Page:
It’s a well-established truth of the universe that JavaScript’s Array.prototype.map() is one of the best parts of the language, allowing us to write cleaner, simpler code to manipulate array values, instead of using something like forEach().

For example, let’s say we want to create a copy of an array with values that are tripled.

The Uncool Way

let someNumz = [2, 3, 5, 4, 5];
let someTripledNumz = [];

someNumz.forEach((value, index) => {
  someTripledNumz.push(value * 3);
});

console.log(someNumz); //-- [2, 3, 5, 4, 5]
console.log(someTripledNumz); //-- [6, 9, 15, 12, 15]

That works, but it’s rough around the edges. We need to declare an empty someTripledNumz array above, and then go through the process of tripling everything. But with .map(), things look better:

The Cool Way

let someNumz = [2, 3, 5, 4, 5];
let someTripledNumz = someNumz.map(item => item * 3);

console.log(someNumz); //-- [2, 3, 5, 4, 5]
console.log(someTripledNumz); //-- [6, 9, 15, 12, 15]

What if we want to map() over the values of an object?

As it stands, you can’t. There’s no .map() method that exists on any object for us to use out of the box. But, thanks to prototypal inheritance, JavaScript provides a way to make that happen. We’re gonna try it out, so that afterward, we’ll be able to do something like this:

let oldObject = {
  first: 1,
  second: 2, 
  third: 3
};

let newObject = oldObject.map(function(item, index, thing) {
  return item * 2;
});

console.log(newObject);

// { first: 2, second: 4, third: 6 }

Let’s Map() Over an Object

First, let’s add an empty .map() method to the Object prototype. That method will accept a single argument: the callback method we’d like to fire on each of the values.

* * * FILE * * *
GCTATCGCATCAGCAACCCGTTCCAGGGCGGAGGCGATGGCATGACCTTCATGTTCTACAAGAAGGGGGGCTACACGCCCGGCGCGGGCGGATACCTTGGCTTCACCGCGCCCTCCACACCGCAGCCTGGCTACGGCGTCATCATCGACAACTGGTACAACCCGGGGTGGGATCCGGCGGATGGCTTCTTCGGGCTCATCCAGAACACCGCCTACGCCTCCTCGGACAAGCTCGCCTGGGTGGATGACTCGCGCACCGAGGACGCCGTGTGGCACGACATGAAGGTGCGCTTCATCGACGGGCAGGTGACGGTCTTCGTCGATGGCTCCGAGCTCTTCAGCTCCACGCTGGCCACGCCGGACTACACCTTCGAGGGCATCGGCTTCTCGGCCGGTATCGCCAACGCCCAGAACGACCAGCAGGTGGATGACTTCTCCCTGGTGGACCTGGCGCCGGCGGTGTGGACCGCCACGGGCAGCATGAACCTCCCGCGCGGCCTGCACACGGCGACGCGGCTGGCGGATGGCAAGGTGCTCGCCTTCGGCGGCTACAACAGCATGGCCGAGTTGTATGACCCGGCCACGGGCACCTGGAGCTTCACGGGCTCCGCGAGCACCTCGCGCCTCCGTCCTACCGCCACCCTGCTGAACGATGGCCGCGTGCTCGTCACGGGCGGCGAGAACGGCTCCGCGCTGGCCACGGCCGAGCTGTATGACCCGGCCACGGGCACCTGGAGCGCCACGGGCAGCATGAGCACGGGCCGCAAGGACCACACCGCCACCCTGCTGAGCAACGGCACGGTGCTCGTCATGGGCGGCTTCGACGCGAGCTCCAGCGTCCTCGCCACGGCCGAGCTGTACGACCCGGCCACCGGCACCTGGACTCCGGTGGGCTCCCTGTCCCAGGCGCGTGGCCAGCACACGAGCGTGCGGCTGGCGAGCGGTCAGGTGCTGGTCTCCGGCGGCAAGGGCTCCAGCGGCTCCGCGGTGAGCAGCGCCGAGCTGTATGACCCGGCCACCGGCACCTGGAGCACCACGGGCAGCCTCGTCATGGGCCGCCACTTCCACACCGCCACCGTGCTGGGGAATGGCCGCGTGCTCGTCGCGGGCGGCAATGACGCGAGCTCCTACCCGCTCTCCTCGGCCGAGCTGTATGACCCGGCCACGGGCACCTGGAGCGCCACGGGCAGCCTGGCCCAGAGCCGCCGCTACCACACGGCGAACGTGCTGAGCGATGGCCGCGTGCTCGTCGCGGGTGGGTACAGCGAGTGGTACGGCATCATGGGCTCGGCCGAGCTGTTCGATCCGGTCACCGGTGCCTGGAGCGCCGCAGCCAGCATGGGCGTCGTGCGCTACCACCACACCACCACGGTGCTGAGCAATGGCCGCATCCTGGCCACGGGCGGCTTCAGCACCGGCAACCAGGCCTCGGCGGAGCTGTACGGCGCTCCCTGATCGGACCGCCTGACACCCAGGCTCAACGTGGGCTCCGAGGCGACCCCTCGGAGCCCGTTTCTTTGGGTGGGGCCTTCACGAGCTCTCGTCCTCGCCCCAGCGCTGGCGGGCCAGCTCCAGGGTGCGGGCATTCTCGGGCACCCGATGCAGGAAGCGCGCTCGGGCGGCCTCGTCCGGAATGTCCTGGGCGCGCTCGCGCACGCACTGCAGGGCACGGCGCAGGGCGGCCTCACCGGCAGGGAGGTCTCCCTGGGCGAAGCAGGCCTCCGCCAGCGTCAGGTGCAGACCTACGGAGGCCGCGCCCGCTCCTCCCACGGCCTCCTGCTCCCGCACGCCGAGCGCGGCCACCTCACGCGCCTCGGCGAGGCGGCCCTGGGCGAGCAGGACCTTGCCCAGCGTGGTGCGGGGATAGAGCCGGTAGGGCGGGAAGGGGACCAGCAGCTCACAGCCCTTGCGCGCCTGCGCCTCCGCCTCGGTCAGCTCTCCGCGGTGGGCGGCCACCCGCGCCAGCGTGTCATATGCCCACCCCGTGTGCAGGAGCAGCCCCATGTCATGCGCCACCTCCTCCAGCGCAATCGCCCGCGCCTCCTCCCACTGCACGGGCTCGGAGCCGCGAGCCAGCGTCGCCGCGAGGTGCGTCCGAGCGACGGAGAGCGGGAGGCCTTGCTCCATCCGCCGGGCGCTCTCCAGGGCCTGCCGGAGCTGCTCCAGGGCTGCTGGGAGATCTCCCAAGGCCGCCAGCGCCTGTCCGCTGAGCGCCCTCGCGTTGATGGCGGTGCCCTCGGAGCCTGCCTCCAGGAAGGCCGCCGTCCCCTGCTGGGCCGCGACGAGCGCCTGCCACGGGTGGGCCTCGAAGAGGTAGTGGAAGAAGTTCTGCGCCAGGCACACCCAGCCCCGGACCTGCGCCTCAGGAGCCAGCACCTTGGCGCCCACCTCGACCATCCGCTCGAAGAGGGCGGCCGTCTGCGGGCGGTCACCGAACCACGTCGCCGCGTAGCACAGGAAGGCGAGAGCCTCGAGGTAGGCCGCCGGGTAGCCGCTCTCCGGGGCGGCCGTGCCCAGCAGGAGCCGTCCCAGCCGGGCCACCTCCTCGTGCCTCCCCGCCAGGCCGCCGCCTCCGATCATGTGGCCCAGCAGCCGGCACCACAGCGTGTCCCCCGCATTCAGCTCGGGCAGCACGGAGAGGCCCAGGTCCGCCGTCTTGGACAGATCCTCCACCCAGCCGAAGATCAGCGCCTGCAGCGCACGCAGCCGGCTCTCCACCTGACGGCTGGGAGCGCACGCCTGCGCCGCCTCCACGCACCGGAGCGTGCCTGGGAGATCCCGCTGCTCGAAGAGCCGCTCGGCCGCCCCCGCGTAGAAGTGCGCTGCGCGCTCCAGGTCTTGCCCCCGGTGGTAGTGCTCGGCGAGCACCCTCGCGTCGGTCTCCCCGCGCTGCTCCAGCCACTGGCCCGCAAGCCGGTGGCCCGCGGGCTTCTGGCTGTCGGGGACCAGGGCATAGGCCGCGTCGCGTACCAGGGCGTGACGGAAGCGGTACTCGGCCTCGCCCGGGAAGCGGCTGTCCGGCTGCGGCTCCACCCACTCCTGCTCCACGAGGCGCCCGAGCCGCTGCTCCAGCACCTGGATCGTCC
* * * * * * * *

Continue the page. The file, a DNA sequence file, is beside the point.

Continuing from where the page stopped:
Object.prototype.map = function (func) {}

Next up, let’s pull all of our values out of the object we we’d like to map (it’ll be available within the this object), and actually map() over them like any other array, firing our function on each item.

Object.prototype.map = function (func) {
  // Collect an array of each value within the object.
  let oldValues = Object.values(this);

  // Manipulate those values with the provided callback method.
  let newValues = oldValues.map((item, index) => {
    return func.call(null, item, index, this);
  });
}

Notice that when we fire that method, we’re also passing in the index and the original object itself as parameters. This is to keep our method as close to the actual specification as reasonably possible.

Once we have those manipulated values, we can piece our object back together with the appropriate keys.

Object.prototype.map = function (func) {
  // Collect an array of each value within the object.
  let oldValues = Object.values(this);

  // Manipulate those values with the provided callback method.
  let newValues = oldValues.map((item, index) => {
    return func.call(null, item, index, this);
  });

  // Reconstruct our object with each modified value.
  let mappedObject = {};
  Object.keys(this).forEach(function (key, index) {
      mappedObject[key] = newValues[index]; 
  });
  
  return mappedObject;
}

We did it! But if you’re like me, you’re hungry for more. So, let’s:

Map all the things!

Sidebar: It was really difficult to commit to using that meme. So overused. So 2013. But I’m choosing to submit to its applicability for this post. Now, we continue:

Let’s Map() Over a String()

This one’s a bit simpler than our Object map. Turn the target string into an array, map() over it as per usual, and turn it back into a string:

String.prototype.map = function(func) {